NOAA Teacher at Sea
Onboard NOAA Ship Rainier
August 29 – September 10, 2005
Mission: Hydrographic Survey
Geographical Area: Eastern Prince William Sound, Alaska
Date: September 3, 2005
Weather Data from Bridge
Cloud Cover: Low Clouds, Stratocumulus
Visibility: 10 nm (nautical miles)
Wind Direction: 60°
Sea Wave Height: 0’
Swell Wave Height: 0’
Sea Water Temperature: 11.7°C
Sea Level Pressure: 1013.5 mb (millibars)
Science and Technology Log
This evening, after the regular workday and data gathering were complete, some of the crew visited the face of the Columbia Glacier. We headed there in a skiff, driven by Coxswain Carl Verplank. The Columbia Glacier is the Sound’s largest tidal glacier. In 1984 it began to recede, going through a process called “calving.” We were lucky enough to witness this process, as huge chunks of the glacier broke off and plummeted to the water. Fortunately, we were at a far enough distance away not to capsize from the swell. The iceberg pieces that break off do not make a soft “kerplunk” sound, but rather a loud, grinding noise that echoes around the face. As seen in the photo below, the massive glacier towers over our crew and skiff.
I have been onboard for nearly a week now, away from the city, immersed in nature. In contrast to city life in the San Francisco Bay area, wildlife is everywhere here in Prince William Sound. It’s not every day in San Francisco that I see the back of a humpback whale slowly moving through the water, or a Golden Eagle taking off from a nearby rock. In Alaska, these sights are common when one takes the time to observe. On the launch boats, it’s easy to spend time studying the shoreline through binoculars or just listening to the quiet calm of the surrounding water. The ice often makes a crackling noise while it is floating and breaking on the water, giving way to our “icebreaker” skiff.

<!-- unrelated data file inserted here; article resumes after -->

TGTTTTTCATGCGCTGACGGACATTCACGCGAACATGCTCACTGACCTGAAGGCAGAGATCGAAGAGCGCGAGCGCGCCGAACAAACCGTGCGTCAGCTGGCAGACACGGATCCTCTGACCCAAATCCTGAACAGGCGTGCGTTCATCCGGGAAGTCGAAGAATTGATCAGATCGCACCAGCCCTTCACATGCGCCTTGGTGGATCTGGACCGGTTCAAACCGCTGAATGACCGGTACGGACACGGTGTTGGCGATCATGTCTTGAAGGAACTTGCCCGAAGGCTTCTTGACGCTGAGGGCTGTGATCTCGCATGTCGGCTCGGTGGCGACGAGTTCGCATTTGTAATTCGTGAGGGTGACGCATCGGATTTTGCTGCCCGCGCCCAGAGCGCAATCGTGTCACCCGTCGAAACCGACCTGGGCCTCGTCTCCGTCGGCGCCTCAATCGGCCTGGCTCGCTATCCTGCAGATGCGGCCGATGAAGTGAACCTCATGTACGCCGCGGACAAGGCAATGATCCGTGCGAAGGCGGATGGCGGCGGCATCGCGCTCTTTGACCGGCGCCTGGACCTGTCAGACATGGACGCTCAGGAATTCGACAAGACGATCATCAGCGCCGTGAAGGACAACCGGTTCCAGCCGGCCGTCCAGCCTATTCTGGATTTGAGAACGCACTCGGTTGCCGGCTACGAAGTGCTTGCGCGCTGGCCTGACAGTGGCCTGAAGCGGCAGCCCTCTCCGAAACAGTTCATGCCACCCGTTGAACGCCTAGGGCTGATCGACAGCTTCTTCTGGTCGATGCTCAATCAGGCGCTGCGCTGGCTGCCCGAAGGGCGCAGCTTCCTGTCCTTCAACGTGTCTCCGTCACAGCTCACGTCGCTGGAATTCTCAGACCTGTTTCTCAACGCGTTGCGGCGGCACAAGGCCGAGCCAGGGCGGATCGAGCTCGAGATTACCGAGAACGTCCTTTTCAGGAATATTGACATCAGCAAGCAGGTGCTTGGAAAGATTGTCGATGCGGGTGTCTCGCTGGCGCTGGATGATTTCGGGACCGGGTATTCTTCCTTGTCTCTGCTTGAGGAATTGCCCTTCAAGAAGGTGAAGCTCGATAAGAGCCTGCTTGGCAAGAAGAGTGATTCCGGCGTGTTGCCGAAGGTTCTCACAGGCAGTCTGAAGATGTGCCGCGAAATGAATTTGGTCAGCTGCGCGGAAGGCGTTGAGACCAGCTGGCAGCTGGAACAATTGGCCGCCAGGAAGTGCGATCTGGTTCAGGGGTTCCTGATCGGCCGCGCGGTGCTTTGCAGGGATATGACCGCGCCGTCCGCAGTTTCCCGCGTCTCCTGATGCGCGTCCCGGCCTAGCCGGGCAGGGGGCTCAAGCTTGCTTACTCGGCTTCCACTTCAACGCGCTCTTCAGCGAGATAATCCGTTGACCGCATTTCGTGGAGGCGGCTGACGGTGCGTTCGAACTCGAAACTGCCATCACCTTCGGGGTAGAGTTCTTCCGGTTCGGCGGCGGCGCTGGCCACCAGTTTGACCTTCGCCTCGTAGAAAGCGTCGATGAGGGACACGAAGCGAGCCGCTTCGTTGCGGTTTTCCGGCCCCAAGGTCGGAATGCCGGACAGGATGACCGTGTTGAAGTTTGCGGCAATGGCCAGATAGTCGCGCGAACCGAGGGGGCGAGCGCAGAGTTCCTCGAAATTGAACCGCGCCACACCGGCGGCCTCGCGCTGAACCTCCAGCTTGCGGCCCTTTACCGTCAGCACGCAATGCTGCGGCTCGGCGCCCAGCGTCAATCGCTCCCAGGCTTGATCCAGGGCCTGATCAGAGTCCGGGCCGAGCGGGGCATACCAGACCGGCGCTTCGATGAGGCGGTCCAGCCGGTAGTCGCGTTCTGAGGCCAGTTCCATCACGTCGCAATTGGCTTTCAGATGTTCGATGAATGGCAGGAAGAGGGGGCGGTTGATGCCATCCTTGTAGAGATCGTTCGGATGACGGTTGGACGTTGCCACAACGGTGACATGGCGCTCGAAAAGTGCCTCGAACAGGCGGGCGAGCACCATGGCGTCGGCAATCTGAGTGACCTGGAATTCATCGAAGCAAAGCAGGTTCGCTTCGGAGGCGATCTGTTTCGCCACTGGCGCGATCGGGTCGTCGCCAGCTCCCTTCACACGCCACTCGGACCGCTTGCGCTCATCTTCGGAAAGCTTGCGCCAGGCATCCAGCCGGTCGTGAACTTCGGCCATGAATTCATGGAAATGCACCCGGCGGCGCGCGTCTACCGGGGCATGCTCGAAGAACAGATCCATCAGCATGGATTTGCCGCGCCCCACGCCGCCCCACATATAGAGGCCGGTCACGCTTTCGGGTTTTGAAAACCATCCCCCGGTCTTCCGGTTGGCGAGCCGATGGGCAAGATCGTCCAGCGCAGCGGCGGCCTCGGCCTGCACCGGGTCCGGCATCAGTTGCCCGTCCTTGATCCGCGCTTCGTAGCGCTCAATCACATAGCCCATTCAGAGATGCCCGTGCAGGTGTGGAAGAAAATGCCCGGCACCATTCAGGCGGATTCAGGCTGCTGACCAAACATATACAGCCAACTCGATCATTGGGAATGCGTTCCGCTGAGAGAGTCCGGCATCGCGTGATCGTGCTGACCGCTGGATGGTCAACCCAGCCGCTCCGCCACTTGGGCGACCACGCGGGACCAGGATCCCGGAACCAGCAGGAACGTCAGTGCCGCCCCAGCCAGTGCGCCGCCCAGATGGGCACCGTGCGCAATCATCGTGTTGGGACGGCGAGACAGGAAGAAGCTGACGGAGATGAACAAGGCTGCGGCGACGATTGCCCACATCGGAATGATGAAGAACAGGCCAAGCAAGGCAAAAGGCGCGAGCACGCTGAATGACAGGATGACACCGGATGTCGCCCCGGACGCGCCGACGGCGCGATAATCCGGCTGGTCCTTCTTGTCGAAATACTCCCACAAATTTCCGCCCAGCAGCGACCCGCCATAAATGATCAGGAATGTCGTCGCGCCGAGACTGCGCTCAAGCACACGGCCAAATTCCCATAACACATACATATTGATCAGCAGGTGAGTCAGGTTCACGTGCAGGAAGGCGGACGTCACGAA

Also of note in the below photo are the snowy peaks of the Chugach Range, which is one of the most precipitous coastal mountain ranges in the world. As the glacier retreats toward the mountain backdrop, harbor seals and sea otters find new feeding areas, and birds find new places to nest. In class, we will further investigate how the geological process affects ecosystem habitats. NOAA is on the forefront of this exploration since they are the ones collecting the data of the surrounding ocean floor and water depth.
Question of the Day: What is a glaciologist?